Puma Predation: the Power of the Pounce

A study using a high-tech wildlife tracking collar has demonstrated the energetic demands involved in the ‘stalk and pounce’ hunting strategy of mountain lions in the wild.

The UC Santa Cruz Puma Project collects data on mountain lions (also known as pumas or cougars), researching their ecology, physiology and behaviour to gain a better understanding of anthropogenic influences on the survival of this endangered animal. Rarely seen by humans, mountain lions are a cryptic species; elusive and solitary, they do not share their territory and require large habitat areas that are increasingly threatened by land use changes and fragmentation.

The Species Movement, Acceleration and Radio Tracking (SMART) collar developed by the Santa Cruz research team contains an accelerometer and magnetometer as well as GPS technology, providing a detailed representation of the lions’ activities. The latest findings of the Puma Project use these collars to show how much energy is involved in prey capture by mountain lions in the wild. These impressive predators stalk their prey until they are close enough to pounce, delivering a fatal bite to the back of the neck. Mountain lions feed on deer, coyotes, porcupines and racoons; the high-tech collars used by the Puma Project show the varied energy demands involved in the capture of different-sized target animals.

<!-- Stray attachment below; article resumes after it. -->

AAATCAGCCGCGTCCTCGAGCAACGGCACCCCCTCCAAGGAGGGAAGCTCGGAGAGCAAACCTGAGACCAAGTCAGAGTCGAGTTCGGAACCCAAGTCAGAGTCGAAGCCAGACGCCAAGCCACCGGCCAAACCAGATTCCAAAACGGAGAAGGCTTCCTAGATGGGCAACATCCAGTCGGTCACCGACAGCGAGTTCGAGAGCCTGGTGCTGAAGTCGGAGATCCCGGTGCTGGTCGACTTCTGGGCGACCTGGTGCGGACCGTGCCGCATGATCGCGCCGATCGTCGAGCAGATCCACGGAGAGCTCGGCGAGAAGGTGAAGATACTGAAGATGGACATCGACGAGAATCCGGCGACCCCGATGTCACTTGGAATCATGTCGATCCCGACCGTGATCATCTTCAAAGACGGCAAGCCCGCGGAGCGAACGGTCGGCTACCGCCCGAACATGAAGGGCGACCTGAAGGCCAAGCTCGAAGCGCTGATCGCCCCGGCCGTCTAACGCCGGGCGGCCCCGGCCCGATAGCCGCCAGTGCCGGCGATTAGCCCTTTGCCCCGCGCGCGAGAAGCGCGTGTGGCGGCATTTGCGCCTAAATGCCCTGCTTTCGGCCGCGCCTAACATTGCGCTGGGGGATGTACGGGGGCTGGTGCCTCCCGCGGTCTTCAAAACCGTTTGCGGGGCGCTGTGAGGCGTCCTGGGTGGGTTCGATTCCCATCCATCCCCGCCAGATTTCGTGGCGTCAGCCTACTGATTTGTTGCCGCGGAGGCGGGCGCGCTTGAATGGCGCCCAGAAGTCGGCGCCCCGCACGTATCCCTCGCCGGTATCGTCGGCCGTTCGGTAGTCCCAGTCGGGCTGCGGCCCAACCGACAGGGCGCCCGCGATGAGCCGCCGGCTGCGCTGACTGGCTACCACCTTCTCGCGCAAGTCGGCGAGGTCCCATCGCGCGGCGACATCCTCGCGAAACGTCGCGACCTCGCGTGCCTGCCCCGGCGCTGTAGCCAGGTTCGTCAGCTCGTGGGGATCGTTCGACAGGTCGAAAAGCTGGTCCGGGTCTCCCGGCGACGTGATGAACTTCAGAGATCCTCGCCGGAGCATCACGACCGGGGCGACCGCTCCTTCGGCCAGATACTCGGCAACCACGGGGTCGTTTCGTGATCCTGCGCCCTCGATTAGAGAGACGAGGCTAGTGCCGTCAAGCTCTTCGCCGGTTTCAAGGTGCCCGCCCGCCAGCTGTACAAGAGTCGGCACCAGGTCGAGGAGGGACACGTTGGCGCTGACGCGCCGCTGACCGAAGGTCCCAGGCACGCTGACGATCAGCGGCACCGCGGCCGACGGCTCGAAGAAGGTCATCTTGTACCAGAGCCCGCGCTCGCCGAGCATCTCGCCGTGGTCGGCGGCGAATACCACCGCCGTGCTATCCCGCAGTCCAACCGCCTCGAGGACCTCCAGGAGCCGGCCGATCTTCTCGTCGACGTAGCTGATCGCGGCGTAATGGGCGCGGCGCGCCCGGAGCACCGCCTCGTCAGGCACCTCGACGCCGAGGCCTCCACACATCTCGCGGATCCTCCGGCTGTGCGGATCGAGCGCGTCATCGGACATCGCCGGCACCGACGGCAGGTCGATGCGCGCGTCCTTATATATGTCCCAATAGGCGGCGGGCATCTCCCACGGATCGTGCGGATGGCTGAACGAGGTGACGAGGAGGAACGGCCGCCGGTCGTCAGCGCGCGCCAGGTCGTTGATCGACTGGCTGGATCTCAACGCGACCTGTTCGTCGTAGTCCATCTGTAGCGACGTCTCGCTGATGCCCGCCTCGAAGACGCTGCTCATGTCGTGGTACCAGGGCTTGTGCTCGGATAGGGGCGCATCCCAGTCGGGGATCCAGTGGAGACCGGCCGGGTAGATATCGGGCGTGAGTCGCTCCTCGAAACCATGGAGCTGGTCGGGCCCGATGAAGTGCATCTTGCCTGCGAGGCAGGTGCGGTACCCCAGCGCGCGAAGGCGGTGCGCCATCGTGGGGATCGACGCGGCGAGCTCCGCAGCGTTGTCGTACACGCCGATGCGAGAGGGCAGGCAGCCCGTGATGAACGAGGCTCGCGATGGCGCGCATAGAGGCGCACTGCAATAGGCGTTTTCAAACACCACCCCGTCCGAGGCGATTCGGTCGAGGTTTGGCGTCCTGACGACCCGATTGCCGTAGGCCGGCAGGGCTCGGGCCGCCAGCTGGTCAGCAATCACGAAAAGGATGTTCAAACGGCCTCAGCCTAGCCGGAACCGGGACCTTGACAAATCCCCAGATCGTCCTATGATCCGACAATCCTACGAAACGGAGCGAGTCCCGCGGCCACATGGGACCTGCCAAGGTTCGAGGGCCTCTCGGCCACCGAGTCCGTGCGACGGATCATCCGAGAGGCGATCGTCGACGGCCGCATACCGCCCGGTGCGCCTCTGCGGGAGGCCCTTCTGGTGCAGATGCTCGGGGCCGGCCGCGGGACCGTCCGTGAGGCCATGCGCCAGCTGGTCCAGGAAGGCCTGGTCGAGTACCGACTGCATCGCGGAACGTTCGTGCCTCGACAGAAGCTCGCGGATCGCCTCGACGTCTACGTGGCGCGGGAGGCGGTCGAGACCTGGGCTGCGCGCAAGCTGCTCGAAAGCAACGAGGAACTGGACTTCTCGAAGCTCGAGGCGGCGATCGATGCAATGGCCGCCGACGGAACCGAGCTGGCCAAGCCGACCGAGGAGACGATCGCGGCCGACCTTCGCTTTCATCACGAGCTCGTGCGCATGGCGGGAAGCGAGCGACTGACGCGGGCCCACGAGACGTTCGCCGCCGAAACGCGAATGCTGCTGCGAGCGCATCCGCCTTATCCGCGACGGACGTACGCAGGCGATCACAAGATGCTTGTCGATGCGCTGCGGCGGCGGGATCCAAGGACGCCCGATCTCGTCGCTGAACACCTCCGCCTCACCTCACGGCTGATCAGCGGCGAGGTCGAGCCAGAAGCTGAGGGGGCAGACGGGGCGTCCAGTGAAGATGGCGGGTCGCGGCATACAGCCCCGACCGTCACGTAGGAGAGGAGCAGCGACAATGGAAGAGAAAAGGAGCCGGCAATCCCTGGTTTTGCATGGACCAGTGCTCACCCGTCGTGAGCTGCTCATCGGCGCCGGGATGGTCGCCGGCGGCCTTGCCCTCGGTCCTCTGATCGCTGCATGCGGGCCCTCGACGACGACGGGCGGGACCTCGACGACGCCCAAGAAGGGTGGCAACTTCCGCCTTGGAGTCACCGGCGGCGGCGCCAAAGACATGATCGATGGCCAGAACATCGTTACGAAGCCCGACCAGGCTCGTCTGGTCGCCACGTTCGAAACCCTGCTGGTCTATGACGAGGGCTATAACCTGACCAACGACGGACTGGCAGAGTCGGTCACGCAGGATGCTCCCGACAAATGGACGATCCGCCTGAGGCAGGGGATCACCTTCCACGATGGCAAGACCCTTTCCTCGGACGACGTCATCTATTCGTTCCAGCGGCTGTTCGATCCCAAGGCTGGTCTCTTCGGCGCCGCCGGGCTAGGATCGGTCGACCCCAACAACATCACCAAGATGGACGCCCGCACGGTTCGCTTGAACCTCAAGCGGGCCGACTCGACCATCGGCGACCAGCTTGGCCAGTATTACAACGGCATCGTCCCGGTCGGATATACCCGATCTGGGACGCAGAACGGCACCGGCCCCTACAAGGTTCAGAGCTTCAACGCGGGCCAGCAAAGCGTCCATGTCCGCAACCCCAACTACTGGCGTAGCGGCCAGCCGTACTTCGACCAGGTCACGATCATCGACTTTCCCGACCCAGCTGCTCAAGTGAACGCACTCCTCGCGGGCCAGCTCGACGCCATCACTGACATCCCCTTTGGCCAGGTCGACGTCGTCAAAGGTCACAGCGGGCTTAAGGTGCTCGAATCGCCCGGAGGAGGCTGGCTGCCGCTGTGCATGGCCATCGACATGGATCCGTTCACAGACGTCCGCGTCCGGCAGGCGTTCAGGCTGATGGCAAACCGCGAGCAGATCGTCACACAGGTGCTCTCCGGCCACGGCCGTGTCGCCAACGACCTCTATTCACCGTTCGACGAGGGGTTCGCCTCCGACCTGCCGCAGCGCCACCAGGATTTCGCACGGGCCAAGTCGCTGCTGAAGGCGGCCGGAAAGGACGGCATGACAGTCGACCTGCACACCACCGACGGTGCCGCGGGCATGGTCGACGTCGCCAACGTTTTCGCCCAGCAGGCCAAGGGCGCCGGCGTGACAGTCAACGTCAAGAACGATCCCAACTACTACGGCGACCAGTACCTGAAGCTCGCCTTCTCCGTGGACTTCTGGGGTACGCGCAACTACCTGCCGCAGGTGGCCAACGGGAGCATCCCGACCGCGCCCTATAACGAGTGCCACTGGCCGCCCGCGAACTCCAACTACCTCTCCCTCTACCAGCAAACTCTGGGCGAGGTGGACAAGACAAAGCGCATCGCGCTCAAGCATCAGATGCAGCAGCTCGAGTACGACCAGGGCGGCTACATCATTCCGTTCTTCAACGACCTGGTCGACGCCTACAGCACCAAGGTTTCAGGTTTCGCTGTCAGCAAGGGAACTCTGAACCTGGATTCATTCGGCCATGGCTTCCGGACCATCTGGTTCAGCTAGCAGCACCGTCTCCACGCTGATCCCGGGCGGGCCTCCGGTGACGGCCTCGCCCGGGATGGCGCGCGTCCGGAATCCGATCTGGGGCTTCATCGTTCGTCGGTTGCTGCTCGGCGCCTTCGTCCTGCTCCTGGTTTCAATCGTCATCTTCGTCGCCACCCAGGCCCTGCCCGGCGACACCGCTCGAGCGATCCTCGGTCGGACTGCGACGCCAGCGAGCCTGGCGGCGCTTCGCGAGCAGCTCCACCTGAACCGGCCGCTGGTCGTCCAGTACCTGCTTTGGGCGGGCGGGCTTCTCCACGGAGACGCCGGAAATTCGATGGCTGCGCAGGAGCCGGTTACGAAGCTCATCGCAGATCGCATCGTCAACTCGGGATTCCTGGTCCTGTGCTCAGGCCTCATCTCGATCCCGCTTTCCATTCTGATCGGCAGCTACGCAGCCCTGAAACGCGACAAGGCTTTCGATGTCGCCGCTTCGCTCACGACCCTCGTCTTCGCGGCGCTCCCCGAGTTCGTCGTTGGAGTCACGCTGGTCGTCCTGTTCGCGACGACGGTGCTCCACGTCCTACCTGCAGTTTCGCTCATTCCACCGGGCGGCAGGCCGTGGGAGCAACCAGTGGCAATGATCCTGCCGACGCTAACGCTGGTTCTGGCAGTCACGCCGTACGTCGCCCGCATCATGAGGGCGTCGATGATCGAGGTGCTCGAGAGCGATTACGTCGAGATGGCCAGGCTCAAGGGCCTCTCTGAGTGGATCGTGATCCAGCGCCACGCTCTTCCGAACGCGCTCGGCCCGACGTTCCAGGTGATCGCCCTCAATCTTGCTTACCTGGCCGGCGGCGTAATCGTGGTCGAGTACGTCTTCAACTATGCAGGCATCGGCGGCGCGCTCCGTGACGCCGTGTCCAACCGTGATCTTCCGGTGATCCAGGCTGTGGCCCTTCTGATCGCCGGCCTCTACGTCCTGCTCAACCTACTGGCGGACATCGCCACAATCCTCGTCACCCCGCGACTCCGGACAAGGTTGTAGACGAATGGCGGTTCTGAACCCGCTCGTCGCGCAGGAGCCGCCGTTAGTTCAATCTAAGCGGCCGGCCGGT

photo credit T.M. Williams

Photo credit T.M.Williams


Terrie Williams, first author of the paper released in the journal Science, explained the lions’ adjustment in respect of prey size: “they know how big a pounce they need to bring down prey that are much bigger than themselves, like a full-grown buck, and they’ll use a much smaller pounce for a fawn”. In this way mountain lions match their maximum pouncing force to prey size to optimise resource use in hunting.

Understandably, this was no easy project. In order to calibrate the SMART collars, captive lions had to be trained to walk and run on a treadmill while measuring their oxygen consumption. Other activities were videotaped to provide a comprehensive library of reference behaviours, maximising the value of the collars in tracking this shy species in the wild. Using collars to monitor the movements and energy use of pumas has a wider relevance in understanding of the resource demands of large predators, as Williams commented “understanding the energetics of wild animals moving in complex environments is valuable information for developing better wildlife management plans.”


Terrie M. Williams, Lisa Wolfe, Tracy Davis, Traci Kendall, Beau Richter, Yiwei Wang, Caleb Bryce, Gabriel Hugh Elkaim, and Christopher C. Wilmers (2014) Instantaneous energetics of puma kills reveal advantage of felid sneak attacks. Science 3 81-85.

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Veronica Wignall

Veronica is a Biology graduate from the University of Bristol, she is currently an editorial assistant but hopes to move into science media comms! Follow Veronica on Twitter @vronwig

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